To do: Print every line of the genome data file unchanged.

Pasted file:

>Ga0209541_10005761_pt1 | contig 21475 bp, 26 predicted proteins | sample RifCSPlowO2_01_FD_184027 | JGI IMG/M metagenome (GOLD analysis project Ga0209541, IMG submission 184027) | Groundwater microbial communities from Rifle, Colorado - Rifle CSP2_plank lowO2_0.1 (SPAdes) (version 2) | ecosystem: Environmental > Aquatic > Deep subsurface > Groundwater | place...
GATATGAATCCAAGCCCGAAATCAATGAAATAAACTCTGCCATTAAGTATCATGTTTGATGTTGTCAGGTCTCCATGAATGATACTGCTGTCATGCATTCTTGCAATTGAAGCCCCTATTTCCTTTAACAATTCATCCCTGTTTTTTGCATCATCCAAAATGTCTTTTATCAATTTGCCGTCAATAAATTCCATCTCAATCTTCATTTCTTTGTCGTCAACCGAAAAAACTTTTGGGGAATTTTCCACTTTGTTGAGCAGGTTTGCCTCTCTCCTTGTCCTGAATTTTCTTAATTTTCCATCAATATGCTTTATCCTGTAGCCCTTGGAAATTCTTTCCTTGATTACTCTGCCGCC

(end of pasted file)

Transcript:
>Ga0209541_10005761_pt1 | contig 21475 bp, 26 predicted proteins | sample RifCSPlowO2_01_FD_184027 | JGI IMG/M metagenome (GOLD analysis project Ga0209541, IMG submission 184027) | Groundwater microbial communities from Rifle, Colorado - Rifle CSP2_plank lowO2_0.1 (SPAdes) (version 2) | ecosystem: Environmental > Aquatic > Deep subsurface > Groundwater | place...
GATATGAATCCAAGCCCGAAATCAATGAAATAAACTCTGCCATTAAGTATCATGTTTGATGTTGTCAGGTCTCCATGAATGATACTGCTGTCATGCATTCTTGCAATTGAAGCCCCTATTTCCTTTAACAATTCATCCCTGTTTTTTGCATCATCCAAAATGTCTTTTATCAATTTGCCGTCAATAAATTCCATCTCAATCTTCATTTCTTTGTCGTCAACCGAAAAAACTTTTGGGGAATTTTCCACTTTGTTGAGCAGGTTTGCCTCTCTCCTTGTCCTGAATTTTCTTAATTTTCCATCAATATGCTTTATCCTGTAGCCCTTGGAAATTCTTTCCTTGATTACTCTGCCGCC